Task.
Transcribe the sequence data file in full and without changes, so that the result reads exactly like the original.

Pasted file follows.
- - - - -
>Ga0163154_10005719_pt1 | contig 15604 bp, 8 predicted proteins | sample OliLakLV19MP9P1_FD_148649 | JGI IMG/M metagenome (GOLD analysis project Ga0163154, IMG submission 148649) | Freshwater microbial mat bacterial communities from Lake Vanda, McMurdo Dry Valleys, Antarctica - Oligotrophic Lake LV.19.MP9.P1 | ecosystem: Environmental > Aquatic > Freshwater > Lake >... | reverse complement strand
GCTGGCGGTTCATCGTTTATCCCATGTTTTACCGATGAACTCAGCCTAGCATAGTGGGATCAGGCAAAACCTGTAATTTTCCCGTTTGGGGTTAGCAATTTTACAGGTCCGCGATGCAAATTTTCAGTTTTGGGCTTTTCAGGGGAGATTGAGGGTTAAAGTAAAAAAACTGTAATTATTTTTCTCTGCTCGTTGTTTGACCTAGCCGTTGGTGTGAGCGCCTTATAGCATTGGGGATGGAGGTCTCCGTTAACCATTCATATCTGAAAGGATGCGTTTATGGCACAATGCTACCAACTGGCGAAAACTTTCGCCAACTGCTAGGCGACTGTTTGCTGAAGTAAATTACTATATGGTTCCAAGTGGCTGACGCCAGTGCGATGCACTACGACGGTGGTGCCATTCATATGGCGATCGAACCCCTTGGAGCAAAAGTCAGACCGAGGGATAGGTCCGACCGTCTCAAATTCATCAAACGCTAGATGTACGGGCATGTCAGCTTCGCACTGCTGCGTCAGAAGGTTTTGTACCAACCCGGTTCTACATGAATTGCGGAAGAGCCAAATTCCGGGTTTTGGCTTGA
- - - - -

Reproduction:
>Ga0163154_10005719_pt1 | contig 15604 bp, 8 predicted proteins | sample OliLakLV19MP9P1_FD_148649 | JGI IMG/M metagenome (GOLD analysis project Ga0163154, IMG submission 148649) | Freshwater microbial mat bacterial communities from Lake Vanda, McMurdo Dry Valleys, Antarctica - Oligotrophic Lake LV.19.MP9.P1 | ecosystem: Environmental > Aquatic > Freshwater > Lake >... | reverse complement strand
GCTGGCGGTTCATCGTTTATCCCATGTTTTACCGATGAACTCAGCCTAGCATAGTGGGATCAGGCAAAACCTGTAATTTTCCCGTTTGGGGTTAGCAATTTTACAGGTCCGCGATGCAAATTTTCAGTTTTGGGCTTTTCAGGGGAGATTGAGGGTTAAAGTAAAAAAACTGTAATTATTTTTCTCTGCTCGTTGTTTGACCTAGCCGTTGGTGTGAGCGCCTTATAGCATTGGGGATGGAGGTCTCCGTTAACCATTCATATCTGAAAGGATGCGTTTATGGCACAATGCTACCAACTGGCGAAAACTTTCGCCAACTGCTAGGCGACTGTTTGCTGAAGTAAATTACTATATGGTTCCAAGTGGCTGACGCCAGTGCGATGCACTACGACGGTGGTGCCATTCATATGGCGATCGAACCCCTTGGAGCAAAAGTCAGACCGAGGGATAGGTCCGACCGTCTCAAATTCATCAAACGCTAGATGTACGGGCATGTCAGCTTCGCACTGCTGCGTCAGAAGGTTTTGTACCAACCCGGTTCTACATGAATTGCGGAAGAGCCAAATTCCGGGTTTTGGCTTGA